W3C home > Mailing lists > Public > public-linked-json@w3.org > February 2013

RE: Open Annotation / Default Context Location?

From: Markus Lanthaler <markus.lanthaler@gmx.net>
Date: Tue, 26 Feb 2013 23:11:09 +0100
To: "'Robert Sanderson'" <azaroth42@gmail.com>
Cc: <public-linked-json@w3.org>
Message-ID: <03da01ce146e$302e93c0$908bbb40$@lanthaler@gmx.net>
On Tuesday, February 26, 2013 10:05 PM, Robert Sanderson wrote:

> Our thinking was the following:
> 1. The context definition shouldn't be simply copied everywhere as
> then it wouldn't be cached properly or easily recognizable by clients
> without dereferencing it.  If it has a single well known URI, then
> clients can simply check for that URI and if present know what they're
> looking at.  At that point they can likely process as simple JSON,
> rather than RDF.  On the other hand, if the same context is copied
> around the place, clients would have to at least inspect it to see if
> there were changes, at which point they might as well process as RDF
> rather than JSON.

I see.

> 1.5  ... Unless there's a mechanism for asserting the equivalence of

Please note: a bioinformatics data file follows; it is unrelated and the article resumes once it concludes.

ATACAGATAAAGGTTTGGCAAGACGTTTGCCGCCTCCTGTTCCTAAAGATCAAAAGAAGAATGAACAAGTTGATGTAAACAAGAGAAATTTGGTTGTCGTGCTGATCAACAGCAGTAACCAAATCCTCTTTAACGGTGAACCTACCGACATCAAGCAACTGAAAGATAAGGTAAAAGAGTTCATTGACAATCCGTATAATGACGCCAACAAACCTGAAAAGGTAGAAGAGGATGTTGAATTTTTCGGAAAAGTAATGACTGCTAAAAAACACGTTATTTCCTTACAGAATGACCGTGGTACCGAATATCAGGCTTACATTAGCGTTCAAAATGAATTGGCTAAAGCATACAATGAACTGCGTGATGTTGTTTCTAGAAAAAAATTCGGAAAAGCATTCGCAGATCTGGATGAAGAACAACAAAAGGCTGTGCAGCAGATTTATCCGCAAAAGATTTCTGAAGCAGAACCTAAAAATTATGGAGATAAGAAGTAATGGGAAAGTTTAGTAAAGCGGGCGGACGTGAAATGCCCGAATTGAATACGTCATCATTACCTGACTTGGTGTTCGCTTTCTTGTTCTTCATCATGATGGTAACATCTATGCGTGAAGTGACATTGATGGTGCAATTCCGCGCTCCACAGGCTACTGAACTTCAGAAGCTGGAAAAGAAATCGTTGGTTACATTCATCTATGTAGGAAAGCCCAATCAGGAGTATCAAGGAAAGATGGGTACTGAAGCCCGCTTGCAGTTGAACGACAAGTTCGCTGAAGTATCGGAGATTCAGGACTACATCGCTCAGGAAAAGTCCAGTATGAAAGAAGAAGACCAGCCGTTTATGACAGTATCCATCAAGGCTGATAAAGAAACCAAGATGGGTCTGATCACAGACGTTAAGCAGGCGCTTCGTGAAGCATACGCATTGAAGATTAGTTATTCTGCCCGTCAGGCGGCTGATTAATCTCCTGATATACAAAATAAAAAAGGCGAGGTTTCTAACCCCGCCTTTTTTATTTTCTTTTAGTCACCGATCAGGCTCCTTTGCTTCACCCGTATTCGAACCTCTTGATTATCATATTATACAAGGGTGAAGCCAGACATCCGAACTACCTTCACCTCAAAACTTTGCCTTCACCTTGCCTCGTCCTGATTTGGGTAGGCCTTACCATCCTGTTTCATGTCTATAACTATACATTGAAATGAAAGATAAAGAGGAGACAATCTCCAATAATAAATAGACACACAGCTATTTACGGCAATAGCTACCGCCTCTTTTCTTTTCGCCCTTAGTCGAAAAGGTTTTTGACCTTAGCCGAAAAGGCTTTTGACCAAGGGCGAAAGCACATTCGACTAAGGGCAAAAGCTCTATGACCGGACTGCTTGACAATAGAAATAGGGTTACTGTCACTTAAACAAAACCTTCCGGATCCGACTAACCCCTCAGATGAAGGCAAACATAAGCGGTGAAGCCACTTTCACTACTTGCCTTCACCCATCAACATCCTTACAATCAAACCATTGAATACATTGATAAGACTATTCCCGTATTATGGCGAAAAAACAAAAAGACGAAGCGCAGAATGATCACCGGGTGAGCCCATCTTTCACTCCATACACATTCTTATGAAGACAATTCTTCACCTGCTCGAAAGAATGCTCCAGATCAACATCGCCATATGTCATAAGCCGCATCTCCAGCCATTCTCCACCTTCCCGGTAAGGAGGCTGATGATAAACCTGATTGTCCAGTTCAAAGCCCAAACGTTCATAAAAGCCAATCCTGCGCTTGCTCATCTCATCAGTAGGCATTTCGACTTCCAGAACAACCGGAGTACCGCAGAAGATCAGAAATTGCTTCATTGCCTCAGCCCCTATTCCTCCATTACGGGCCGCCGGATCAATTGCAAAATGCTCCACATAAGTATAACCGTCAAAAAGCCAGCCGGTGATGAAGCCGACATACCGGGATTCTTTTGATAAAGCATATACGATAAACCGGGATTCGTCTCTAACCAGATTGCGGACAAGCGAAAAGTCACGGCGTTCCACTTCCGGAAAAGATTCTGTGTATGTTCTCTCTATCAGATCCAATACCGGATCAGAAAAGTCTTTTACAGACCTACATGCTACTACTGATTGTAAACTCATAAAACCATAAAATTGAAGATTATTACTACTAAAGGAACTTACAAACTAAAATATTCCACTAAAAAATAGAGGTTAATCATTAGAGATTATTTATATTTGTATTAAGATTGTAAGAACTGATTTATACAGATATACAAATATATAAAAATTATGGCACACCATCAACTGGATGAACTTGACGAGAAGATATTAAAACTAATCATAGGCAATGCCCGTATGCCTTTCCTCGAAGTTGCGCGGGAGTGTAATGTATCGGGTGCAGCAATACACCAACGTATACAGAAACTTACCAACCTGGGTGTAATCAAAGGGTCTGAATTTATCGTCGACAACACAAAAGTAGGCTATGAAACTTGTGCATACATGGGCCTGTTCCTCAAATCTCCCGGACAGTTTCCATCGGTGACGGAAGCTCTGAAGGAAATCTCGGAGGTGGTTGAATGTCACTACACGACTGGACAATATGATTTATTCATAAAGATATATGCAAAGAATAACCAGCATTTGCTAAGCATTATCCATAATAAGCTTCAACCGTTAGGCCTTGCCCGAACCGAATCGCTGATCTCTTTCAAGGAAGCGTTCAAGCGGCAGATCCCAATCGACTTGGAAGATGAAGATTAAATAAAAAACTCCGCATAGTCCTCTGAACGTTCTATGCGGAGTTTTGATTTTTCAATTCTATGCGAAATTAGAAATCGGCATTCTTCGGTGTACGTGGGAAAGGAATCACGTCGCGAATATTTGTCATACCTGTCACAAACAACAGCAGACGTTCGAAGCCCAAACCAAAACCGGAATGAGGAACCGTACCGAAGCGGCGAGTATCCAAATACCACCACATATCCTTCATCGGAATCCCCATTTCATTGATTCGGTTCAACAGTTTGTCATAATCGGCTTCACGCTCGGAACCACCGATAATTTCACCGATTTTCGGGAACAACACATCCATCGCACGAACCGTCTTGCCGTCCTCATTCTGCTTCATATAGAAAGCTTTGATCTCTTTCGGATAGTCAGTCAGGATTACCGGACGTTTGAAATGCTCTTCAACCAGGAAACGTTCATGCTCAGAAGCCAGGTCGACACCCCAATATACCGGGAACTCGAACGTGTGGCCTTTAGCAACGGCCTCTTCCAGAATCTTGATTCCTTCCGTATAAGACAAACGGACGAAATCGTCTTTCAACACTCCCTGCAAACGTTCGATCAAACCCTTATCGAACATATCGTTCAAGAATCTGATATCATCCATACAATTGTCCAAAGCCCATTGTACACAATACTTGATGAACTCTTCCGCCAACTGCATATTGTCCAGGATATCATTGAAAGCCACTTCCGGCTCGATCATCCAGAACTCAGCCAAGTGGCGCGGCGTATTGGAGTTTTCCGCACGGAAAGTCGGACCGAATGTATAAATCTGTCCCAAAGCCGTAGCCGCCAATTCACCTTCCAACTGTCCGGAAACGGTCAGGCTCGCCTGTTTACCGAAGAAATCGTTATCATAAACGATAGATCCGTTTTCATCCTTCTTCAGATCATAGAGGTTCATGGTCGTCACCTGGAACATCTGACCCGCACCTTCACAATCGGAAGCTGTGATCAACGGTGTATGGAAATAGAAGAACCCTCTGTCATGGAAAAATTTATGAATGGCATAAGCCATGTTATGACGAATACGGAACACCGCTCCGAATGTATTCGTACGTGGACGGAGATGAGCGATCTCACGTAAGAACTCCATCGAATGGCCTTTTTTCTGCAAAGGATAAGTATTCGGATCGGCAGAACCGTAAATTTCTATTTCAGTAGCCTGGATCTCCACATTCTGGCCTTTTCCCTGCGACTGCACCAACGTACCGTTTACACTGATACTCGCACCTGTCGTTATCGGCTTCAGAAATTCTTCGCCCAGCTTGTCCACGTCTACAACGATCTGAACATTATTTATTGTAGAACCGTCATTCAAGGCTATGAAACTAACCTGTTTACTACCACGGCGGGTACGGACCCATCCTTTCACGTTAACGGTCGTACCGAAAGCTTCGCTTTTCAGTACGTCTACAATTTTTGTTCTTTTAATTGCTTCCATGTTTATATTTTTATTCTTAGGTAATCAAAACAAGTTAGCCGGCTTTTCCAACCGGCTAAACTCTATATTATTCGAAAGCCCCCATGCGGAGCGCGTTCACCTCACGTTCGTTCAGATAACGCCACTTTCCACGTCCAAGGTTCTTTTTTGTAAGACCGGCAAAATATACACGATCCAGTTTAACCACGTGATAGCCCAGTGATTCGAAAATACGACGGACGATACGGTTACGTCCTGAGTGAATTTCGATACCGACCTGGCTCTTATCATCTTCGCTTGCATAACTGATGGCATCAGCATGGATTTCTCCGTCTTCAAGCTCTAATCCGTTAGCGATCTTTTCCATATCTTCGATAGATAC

> two contexts? One could somehow assert owl:sameAs, but that seems to
> be mixing serialization metadata and real triples from the graph and
> seems undesirable.

No there isn't any such mechanism.

> 2. If there's to be a single well known URI, then it should be as
> permanent and "official" as possible.  The openannotation.org site is
> fine for the moment, but of course we hope to transition to a working
> group structure towards a Recommendation. At which point having a Tech
> Report on the W3C site pointing to a URI somewhere else would seem
> very strange, if not suspicious.

Well, that's typically the reason why purl is used. But I see your point.

> As the W3C (thank you Ivan) lets us
> publish our namespace documents, we figured that they'd also let us
> publish the JSON-LD context file, but they don't have anything in
> place for doing that yet.

I didn't know that. If that's the case, why don't combine your namespace
document with your external context? The external context would end up being
slightly bigger, but that shouldn't really matter. That even has the
advantage that your namespace document is available as JSON-LD and there
won't be an additional round-trip to fetch its definitions.

So, what I mean is this. You upload a JSON-LD document describing your
vocabulary. In that document you also include an @context element at the
top-level JSON object. You can even use that local context when describing
your vocab.

  "@context": {
  ... your vocabulary ...

When retrieving an external context, a JSON-LD will ignore everything but
the context. Et voila, everything works as expected. You have your context
at a stable location and even reduced the number of necessary roundtrips if
you need, e.g., the labels for some properties.

> Thanks Markus :)

You are more than welcome.

Markus Lanthaler
Received on Tuesday, 26 February 2013 22:11:42 UTC

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